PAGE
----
Type: Single Malt
Bottler: Gordon & MacPhail
Score: 98 points
Yes, it’s the oldest single malt Scotch Whisky (or any other whisky) ever bottled. It was distilled on February 3, 1940, shortly before World War II forced distillers to cut their production significantly because of grain rationing (a prelude to the overall shutdown of whisky distilling so that distillers could produce alcohol for military fuel use). After 80 years, the cask was emptied on February 5, 2020 and held in a well-guarded vat until the 250 bespoke decanters and cases designed by Sir David Adjaye could be produced.
All of that’s not important…you want to know how a whisky tastes after 80 years in the cask, right? One might expect it to be like licking an oak branch…and one would be oh, so very wrong!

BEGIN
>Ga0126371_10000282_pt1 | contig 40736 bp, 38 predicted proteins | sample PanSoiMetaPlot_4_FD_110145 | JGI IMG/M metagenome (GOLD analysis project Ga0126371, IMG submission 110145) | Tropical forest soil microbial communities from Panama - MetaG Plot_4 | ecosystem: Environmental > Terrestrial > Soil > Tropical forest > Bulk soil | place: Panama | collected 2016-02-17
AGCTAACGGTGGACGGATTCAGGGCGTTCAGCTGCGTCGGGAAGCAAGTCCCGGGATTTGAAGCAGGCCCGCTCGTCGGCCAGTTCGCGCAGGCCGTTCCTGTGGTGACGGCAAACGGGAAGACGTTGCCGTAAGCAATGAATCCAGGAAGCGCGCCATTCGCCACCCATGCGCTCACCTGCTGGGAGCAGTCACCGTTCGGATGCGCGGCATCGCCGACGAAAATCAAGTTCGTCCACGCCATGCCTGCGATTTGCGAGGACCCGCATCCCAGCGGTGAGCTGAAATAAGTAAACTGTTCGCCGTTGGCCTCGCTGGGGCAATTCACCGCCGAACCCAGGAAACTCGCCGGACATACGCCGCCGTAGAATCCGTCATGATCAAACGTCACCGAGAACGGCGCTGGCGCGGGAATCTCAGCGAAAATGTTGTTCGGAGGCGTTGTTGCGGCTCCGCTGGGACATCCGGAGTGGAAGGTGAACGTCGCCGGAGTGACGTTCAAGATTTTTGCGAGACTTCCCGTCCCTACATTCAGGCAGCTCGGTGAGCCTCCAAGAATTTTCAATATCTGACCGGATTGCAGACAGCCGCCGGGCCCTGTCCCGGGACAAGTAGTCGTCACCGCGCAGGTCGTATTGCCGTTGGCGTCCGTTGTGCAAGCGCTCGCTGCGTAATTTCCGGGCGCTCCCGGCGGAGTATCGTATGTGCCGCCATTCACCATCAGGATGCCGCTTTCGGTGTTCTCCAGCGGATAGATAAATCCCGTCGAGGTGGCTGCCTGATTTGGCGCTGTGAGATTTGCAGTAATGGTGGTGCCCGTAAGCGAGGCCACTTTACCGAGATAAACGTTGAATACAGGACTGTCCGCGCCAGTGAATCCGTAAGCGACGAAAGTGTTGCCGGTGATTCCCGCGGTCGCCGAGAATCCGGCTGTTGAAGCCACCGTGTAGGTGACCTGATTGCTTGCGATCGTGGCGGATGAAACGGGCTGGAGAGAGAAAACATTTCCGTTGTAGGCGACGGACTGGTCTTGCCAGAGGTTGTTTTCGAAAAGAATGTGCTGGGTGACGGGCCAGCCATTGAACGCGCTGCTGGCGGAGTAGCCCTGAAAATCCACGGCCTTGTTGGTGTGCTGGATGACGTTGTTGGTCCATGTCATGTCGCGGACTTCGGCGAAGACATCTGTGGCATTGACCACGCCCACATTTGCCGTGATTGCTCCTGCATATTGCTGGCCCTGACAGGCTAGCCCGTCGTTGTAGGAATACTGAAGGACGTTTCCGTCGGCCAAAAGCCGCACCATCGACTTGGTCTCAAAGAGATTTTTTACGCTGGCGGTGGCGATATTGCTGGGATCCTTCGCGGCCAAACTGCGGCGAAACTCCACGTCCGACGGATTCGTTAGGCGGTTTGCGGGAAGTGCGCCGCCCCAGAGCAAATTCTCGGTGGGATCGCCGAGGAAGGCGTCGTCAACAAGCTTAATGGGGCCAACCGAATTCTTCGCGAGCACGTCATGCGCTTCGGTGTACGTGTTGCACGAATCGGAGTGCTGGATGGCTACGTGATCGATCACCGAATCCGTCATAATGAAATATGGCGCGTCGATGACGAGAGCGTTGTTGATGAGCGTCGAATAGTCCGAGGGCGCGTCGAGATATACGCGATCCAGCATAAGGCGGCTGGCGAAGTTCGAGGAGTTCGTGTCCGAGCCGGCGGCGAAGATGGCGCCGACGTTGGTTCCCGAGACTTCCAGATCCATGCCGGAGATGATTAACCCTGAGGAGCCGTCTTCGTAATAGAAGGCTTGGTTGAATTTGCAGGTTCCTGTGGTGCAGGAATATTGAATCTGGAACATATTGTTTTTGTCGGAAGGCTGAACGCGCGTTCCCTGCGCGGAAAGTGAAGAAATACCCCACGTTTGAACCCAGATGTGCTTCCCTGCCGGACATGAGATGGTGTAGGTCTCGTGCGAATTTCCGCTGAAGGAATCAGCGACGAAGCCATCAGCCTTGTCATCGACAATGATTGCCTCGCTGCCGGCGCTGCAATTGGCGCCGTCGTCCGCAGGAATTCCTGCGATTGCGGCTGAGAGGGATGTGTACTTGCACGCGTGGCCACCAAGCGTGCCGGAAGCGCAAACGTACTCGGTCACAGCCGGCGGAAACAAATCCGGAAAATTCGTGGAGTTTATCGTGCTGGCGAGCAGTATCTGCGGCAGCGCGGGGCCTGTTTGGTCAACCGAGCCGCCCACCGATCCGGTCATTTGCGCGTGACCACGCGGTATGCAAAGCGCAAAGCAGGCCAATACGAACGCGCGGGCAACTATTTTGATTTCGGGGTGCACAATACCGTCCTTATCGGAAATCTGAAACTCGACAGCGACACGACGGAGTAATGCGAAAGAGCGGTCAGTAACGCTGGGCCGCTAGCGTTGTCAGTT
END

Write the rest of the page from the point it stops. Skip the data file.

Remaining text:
The nose is fruity, vibrant, and aromatic with touches of peach cobbler, brown sugar, apricots, a hint of raisin bread, dates, and just a subtle touch of oak. The taste…wow! Fruity and luscious with a nice bite of ginger, white pepper, and allspice balanced by red apples, peaches, honey, orange oil, and a touch of dried flowers. The finish is long and fruity with gentle hints of spices and dying fireplace embers.
There is no such thing as the “perfect” whisky, but this one comes damn close! (September, 2021)